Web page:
Photo courtesy of Century Media

35 Years In, Prog-Thrash Greats Voivod Are Still Reaching for Outer Space

Guitarist Dan Mongrain explains how his classical training helped lead the Quebec legends into new dimensions on their 14th album, 'The Wake'.

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Sep 24 2018, 3:45pm

Photo courtesy of Century Media

In the early 80s, California was ground zero for thrash metal, but Metallica and Slayer’s cutting edge contemporaries also came from further afield. These included the Teutonic wave of Sodom, Kreator, and Destruction, Switzerland's Celtic Frost,and notably, Quebec’s Voivod, who staked out its iconoclastic territory by fusing the primitive aggression of Venom and Motörhead with the complex, fractured arrangements of British prog bands like King Crimson and Van Der Graaf Generator. Metal Blade was quick to sign the Canadian quartet, issuing their debut, War and Pain, in 1984.

By 1989, Voivod had reined in their tempos, embraced high fidelity production, and reaped the commercial rewards thereof. Critical acclaim resulted in a major label deal and airtime on MTV, and at, their commercial peak, they were touring as headliners over up-and-comers Faith No More and Soundgarden. But, unfortunately, the bubble burst. The band missed the 1991 alternative zeitgeist like a rocket blasting off course into uncharted void. Metallica excepted, few metal bands survived the grunge explosion, and Voivod had taken a left-field turn into psychedelia with 1991's Angel Rat, an album that puzzled even their core thrash fan base.

Still, diehard fans like me—and young future member Dan Mongrain, who would end up joining the band decades later—followed Voivod through their creative and sometimes baffling forays. When original vocalist Denis “Snake” Bélanger left the group in the mid-90s, Voivod found themselves heading back underground, playing to smaller audiences, and working with indie labels again.

By the dawn of the Millennium, Metallica bassist Jason Newsted left the biggest metal band to join (arguably) the best one. During his six year tenure with the band, he gave Voivod a much-needed shot in the arm, recording three albums with them and getting them on Ozzfest. But tragedy struck when founding guitarist and main songwriter Denis “Piggy” D’Amour succumbed to cancer in 2005. Most considered the band to be over and done when he was put to rest.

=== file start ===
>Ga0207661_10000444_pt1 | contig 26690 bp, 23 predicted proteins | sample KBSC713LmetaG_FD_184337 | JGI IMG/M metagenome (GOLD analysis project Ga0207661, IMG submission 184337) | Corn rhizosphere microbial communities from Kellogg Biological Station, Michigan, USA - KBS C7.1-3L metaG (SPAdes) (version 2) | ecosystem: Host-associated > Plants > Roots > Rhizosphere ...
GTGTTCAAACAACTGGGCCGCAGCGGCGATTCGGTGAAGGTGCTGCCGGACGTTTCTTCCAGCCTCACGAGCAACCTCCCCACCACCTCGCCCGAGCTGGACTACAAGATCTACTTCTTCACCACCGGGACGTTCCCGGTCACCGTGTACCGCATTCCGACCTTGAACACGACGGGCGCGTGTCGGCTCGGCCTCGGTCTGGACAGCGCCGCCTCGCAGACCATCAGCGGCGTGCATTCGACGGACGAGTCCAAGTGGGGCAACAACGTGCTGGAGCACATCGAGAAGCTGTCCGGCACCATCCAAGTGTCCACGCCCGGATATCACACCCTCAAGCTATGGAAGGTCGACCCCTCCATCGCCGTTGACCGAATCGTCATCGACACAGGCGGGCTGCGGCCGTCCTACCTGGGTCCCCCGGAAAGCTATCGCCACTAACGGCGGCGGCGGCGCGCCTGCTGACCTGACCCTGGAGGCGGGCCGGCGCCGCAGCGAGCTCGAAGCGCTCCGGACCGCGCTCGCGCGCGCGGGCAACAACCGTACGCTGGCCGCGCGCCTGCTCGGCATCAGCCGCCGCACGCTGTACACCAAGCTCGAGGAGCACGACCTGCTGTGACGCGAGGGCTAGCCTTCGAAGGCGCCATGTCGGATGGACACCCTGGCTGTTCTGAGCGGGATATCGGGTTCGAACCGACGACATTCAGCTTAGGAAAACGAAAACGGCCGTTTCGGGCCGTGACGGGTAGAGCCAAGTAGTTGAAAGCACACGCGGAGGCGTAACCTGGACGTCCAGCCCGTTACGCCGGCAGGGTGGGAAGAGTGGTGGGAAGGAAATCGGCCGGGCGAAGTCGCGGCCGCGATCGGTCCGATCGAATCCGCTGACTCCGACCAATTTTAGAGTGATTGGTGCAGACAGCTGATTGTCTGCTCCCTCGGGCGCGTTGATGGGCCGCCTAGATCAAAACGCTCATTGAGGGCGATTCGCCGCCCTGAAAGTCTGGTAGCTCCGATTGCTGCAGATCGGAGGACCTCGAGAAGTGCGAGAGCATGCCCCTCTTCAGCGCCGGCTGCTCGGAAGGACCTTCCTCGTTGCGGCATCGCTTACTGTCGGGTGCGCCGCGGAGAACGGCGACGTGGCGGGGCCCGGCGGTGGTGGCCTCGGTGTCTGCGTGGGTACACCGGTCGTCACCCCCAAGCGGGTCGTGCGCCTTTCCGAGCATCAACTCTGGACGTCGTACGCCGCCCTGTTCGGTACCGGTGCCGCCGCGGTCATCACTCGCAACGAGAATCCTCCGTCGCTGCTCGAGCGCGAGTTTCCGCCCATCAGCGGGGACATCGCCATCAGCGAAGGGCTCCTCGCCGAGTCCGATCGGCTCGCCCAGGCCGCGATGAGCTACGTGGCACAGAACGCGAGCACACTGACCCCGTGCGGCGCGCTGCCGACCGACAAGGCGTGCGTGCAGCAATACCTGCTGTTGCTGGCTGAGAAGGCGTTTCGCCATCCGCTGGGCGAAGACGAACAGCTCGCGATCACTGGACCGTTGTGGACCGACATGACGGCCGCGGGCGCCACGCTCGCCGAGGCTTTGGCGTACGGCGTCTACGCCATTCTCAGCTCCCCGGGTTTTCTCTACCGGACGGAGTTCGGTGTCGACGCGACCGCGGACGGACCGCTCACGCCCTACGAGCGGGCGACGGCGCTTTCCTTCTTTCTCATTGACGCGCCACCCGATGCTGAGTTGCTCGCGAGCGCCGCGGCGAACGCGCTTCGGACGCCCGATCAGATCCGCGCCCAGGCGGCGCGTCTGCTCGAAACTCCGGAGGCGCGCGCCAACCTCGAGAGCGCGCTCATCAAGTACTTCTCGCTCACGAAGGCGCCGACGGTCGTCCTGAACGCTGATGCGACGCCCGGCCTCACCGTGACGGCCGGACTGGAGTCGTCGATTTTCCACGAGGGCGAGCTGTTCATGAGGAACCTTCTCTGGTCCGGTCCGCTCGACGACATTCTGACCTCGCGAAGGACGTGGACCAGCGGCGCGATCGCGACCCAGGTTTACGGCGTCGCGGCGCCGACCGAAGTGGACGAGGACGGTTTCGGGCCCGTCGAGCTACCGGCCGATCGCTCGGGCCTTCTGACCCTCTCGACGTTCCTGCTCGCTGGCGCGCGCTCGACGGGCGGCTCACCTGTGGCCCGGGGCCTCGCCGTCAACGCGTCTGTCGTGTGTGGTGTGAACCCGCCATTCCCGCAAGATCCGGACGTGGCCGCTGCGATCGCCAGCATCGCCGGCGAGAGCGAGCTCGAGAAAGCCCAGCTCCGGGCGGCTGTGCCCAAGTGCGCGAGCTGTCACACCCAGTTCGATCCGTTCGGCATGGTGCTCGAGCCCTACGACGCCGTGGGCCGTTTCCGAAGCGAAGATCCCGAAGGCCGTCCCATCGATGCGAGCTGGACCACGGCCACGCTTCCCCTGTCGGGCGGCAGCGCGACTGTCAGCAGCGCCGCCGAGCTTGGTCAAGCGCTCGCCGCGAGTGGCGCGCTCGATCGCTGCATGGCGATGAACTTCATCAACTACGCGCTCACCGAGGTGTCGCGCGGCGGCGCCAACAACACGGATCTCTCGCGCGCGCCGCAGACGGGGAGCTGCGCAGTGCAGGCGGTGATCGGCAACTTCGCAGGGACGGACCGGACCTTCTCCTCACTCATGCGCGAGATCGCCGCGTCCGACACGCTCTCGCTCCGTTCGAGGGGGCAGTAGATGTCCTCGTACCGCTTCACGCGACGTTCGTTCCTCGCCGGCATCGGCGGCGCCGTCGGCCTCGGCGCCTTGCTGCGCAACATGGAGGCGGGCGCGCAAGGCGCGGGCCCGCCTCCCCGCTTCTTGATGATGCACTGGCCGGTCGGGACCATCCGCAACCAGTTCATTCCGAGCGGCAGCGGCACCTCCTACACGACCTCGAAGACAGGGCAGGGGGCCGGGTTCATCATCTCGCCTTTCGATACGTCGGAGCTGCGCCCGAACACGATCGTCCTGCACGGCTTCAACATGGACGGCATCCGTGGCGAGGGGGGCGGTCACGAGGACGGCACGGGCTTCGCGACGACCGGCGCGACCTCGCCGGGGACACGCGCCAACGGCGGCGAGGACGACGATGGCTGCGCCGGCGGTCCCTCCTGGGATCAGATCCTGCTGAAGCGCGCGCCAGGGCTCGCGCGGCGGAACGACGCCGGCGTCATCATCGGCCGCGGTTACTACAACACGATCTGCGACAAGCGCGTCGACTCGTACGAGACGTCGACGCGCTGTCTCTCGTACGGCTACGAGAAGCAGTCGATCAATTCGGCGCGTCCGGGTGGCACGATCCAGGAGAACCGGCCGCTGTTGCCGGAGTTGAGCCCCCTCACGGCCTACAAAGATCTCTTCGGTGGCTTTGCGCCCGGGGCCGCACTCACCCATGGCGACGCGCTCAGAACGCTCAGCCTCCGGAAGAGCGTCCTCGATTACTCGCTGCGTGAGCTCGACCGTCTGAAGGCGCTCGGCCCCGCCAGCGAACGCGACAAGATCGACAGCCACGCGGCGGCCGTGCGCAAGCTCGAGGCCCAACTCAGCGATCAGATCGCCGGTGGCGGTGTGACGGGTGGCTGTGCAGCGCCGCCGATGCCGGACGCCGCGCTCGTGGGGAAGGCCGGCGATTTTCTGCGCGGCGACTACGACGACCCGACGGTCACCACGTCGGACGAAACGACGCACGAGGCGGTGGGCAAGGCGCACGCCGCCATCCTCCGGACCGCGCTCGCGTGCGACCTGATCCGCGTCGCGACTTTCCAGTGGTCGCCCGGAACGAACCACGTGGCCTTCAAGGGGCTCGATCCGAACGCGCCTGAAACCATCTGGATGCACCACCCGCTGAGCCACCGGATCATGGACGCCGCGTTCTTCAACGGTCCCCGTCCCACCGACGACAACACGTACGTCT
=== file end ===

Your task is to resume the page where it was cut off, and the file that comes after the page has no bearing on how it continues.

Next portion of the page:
2008, Voivod's legacy was cemented. No one sounded like them. There was an important body of work, a worldwide fanbase, and unparalleled respect from rock scene figureheads like Dave Grohl. Festivals kept calling, and, eventually, the surviving members, including original bassist Jean-Yves "Blacky" Thériault, agreed to perform. D'Amour's patented style seemed impossible to replicate, so they needed a truly fantastic guitarist to come close to filling his shoes, and they found one by the name of Dan Mongrain, whose progressive death metal outfit Martyr was already renowned in Montreal.

"When I started, I was pretty nervous," he says. "But as soon as I got the blessing from Piggy's parents and sister, I was like, 'OK, I can go on and nothing really matters.' Nobody can tell me that it's not a place for me to be. Voivod to me was part of my music vocabulary and DNA since I started listening to it, and it's probably the band that I've listened to the most in my entire life, all music genres apart."

Stepping into D'Amour's shoes should have been impossible, but seeing is believing. After helping the hobbled band back on course, Mongrain eventually brought his friend Dominique "Rocky" Laroche in on bass. For the first time ever, Voivod has a songwriting team that can read music and discuss it in scholarly tones.

"Rocky was from the same town as me and we saw our [same] first metal show," he explains "We didn't know each other [then], but we were there when Voivod played in '89 and I was 13 years old and maybe he was 15. We always grew up on Voivod. So we wanted to create something that we would want to hear from a new Voivod record and try to feed our inner fan."